The Informer

Concerns are raised over the potential cost to consumers of the latest offshore wind leasing round; network companies call for suggestions where they can quickly investment in grid upgrades; and rising wholesale prices are blamed for an increase in the domestic energy price cap.

  • Networks to invest up to £300m in green grid capacity

    Hundreds of millions of pounds could be invested in network upgrades over the next two years to kick start the green recovery from the pandemic and accelerate the push to net zero.

    The Energy Networks Association (ENA) and Ofgem said the ‘Green Recovery’ project aims to get investment quickly into the ground ahead of the start of the new price control in 2023.

    The ENA has now launched a six-week call for local authorities, developers and other parties to make the case as to why extra capacity in their area should be selected for investment.

    It said it was particularly interested in locations where network investment can be made to support shovel-ready developments that underpin the transition to a net-zero economy.

    With tens of millions of pounds available for investment in each distribution network licence area, there is up to £300m available across Great Britain.

    Ofgem said the projects would be funded under the current price control and it would grant extra funds where needed, subject to a cap.

    “However, we will only green-light projects that companies can demonstrate strike the best possible deal for consumers, both on cost and on delivering net zero carbon emissions,” it said.

    David Smith, the ENA’s Chief Executive, said: "Our energy network operators have already helped turn Britain into a superpower of renewable energy. With this backing from Ofgem and the Government, we can ramp-up the network investment to support not only renewables, but battery storage, electric vehicles, heat-pumps and all of the other technologies we will need to achieve our net zero future."

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  • Energy costs warning over offshore wind round

    Six new offshore wind projects off England and Wales are to move forward in what is described as a major vote of confidence in the UK’s green economy and net zero ambitions.

    Oil and gas giants BP and Total were among the successful bidders in The Crown Estate’s Round 4 leasing process, a further sign of the major shift which is seeing fossil fuel firms diversity into renewables.

    However, concerns have been raised that the high prices paid for the new seabed rights could drive up energy costs for consumers.

    The six potential projects together represent just under 8 GW of potential new capacity with the potential to power seven million homes and will now progress to environmental assessment.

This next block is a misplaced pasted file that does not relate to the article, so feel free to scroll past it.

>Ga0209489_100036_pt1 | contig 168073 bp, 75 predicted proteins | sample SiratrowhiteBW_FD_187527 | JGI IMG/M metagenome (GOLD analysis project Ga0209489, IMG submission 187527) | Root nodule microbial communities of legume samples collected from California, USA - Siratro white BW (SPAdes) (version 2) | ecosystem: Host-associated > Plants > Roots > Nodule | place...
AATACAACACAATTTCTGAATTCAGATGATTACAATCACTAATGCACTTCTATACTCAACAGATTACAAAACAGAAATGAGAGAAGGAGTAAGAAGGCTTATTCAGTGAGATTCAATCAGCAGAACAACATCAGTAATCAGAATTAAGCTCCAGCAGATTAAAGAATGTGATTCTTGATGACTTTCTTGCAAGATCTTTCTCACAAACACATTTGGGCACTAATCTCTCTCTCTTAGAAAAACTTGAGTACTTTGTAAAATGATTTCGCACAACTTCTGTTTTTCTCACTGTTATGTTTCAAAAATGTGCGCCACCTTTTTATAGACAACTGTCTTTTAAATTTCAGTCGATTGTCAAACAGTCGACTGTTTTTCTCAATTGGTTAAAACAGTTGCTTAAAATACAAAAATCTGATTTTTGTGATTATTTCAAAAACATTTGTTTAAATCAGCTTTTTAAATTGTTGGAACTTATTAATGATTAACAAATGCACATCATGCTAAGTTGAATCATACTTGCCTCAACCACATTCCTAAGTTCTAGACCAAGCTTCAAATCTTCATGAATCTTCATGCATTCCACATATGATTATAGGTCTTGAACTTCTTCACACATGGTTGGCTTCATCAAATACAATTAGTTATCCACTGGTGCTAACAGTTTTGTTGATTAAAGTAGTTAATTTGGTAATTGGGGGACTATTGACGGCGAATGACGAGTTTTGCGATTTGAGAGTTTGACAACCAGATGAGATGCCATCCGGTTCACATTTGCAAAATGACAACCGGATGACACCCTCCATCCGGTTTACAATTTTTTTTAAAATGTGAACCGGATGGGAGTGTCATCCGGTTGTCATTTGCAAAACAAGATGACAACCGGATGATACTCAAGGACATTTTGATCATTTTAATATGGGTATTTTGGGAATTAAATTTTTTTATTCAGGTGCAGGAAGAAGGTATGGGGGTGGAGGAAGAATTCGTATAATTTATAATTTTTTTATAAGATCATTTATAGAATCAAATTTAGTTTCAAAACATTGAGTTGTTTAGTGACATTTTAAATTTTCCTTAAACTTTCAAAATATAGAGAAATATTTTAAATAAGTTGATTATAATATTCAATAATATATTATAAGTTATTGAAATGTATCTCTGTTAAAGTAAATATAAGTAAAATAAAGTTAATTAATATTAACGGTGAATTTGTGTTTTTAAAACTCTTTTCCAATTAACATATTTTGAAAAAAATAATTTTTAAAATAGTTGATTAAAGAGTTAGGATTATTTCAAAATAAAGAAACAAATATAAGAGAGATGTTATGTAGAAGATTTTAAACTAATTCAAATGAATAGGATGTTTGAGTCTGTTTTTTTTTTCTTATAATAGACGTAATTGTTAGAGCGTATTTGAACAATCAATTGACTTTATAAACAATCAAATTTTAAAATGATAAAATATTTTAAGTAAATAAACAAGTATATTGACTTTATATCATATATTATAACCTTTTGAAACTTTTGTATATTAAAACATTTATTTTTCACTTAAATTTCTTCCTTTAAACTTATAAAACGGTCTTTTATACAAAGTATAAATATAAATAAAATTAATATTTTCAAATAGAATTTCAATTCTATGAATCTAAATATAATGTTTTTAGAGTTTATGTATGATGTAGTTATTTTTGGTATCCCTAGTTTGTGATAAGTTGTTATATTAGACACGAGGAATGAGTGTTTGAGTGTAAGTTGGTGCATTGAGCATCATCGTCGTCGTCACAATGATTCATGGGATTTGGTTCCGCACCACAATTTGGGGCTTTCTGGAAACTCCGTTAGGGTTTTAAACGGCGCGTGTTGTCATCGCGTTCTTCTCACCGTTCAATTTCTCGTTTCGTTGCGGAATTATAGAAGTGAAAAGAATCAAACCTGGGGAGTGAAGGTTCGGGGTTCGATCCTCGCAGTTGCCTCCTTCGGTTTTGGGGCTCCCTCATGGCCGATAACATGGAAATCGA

The Crown Estate said that the projects emerging from Round 4 could deliver a 21% increase in the nation’s offshore wind pipeline, a major contribution to supporting the UK Government’s target of delivering 40GW by 2030, and beyond.

    The successful bidders have committed an initial investment of £879m in option fee deposits.

    Round 4 was the first time a bidding process to set ‘option fees’ has been used in the leasing process. Previously the Crown Estate had set fixed annual option fees.

    However, industry body RenewableUK said it was concerned over the level of fees being paid by developers. Deputy Chief Executive Melanie Onn said: “The result of this leasing round shows that while demand for new offshore wind projects has never been higher, too few sites were made available to meet this demand.

    “Any auction run on that basis will inevitably lead to high fees like these, and our concern is that this could ultimately mean higher costs for developers and consumers.”

    WindEurope Chief Executive Giles Dickson also criticised the mechanism.

    “The last time the UK allocated seabed rights 10 years ago, it was for four times more capacity than what they’re auctioning now. Yet now they’re trying to build far more offshore wind. And there are more companies who want to build it. Plus it’s unclear when the next auction will take place. So there’s a price frenzy in the bidding – that’ll just get passed on to energy bills,” he said.

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  • Recovery in energy demand blamed for price cap rise

    The increase in wholesale energy prices seen as demand recovered from last year’s first lockdown is being blamed for the domestic price cap returning to pre-pandemic levels.

    After wholesale prices fell sharply last year, the price cap fell by £84 in October for the current winter period.    However, Ofgem said demand for energy has since recovered which has pushed wholesale prices back up to more normal levels.